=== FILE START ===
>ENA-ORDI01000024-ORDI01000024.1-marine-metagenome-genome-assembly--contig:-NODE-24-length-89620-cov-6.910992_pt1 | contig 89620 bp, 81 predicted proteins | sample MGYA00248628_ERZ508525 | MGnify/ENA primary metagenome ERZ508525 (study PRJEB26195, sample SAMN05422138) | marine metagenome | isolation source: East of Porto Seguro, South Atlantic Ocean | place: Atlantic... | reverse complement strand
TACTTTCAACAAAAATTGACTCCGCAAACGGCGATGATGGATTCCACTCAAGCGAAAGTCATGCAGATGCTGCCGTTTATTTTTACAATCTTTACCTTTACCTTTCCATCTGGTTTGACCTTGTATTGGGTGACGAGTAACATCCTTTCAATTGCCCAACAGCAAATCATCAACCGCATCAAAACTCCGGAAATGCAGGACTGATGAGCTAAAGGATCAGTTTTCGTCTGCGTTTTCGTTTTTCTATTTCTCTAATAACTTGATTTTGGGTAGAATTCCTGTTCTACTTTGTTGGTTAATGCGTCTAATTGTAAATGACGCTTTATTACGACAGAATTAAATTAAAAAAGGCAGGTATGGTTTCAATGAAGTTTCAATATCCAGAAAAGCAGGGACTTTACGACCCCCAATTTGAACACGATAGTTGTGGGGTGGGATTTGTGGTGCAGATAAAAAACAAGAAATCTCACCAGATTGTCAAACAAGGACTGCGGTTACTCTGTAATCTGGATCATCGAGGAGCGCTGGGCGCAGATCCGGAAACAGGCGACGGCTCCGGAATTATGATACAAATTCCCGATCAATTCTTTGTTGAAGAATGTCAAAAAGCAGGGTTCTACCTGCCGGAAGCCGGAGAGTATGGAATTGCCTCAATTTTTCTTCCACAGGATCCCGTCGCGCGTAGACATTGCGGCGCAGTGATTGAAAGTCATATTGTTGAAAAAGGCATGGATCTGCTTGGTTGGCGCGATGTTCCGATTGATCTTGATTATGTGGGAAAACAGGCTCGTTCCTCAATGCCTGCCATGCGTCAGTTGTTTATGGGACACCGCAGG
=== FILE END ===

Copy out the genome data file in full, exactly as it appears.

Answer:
>ENA-ORDI01000024-ORDI01000024.1-marine-metagenome-genome-assembly--contig:-NODE-24-length-89620-cov-6.910992_pt1 | contig 89620 bp, 81 predicted proteins | sample MGYA00248628_ERZ508525 | MGnify/ENA primary metagenome ERZ508525 (study PRJEB26195, sample SAMN05422138) | marine metagenome | isolation source: East of Porto Seguro, South Atlantic Ocean | place: Atlantic... | reverse complement strand
TACTTTCAACAAAAATTGACTCCGCAAACGGCGATGATGGATTCCACTCAAGCGAAAGTCATGCAGATGCTGCCGTTTATTTTTACAATCTTTACCTTTACCTTTCCATCTGGTTTGACCTTGTATTGGGTGACGAGTAACATCCTTTCAATTGCCCAACAGCAAATCATCAACCGCATCAAAACTCCGGAAATGCAGGACTGATGAGCTAAAGGATCAGTTTTCGTCTGCGTTTTCGTTTTTCTATTTCTCTAATAACTTGATTTTGGGTAGAATTCCTGTTCTACTTTGTTGGTTAATGCGTCTAATTGTAAATGACGCTTTATTACGACAGAATTAAATTAAAAAAGGCAGGTATGGTTTCAATGAAGTTTCAATATCCAGAAAAGCAGGGACTTTACGACCCCCAATTTGAACACGATAGTTGTGGGGTGGGATTTGTGGTGCAGATAAAAAACAAGAAATCTCACCAGATTGTCAAACAAGGACTGCGGTTACTCTGTAATCTGGATCATCGAGGAGCGCTGGGCGCAGATCCGGAAACAGGCGACGGCTCCGGAATTATGATACAAATTCCCGATCAATTCTTTGTTGAAGAATGTCAAAAAGCAGGGTTCTACCTGCCGGAAGCCGGAGAGTATGGAATTGCCTCAATTTTTCTTCCACAGGATCCCGTCGCGCGTAGACATTGCGGCGCAGTGATTGAAAGTCATATTGTTGAAAAAGGCATGGATCTGCTTGGTTGGCGCGATGTTCCGATTGATCTTGATTATGTGGGAAAACAGGCTCGTTCCTCAATGCCTGCCATGCGTCAGTTGTTTATGGGACACCGCAGG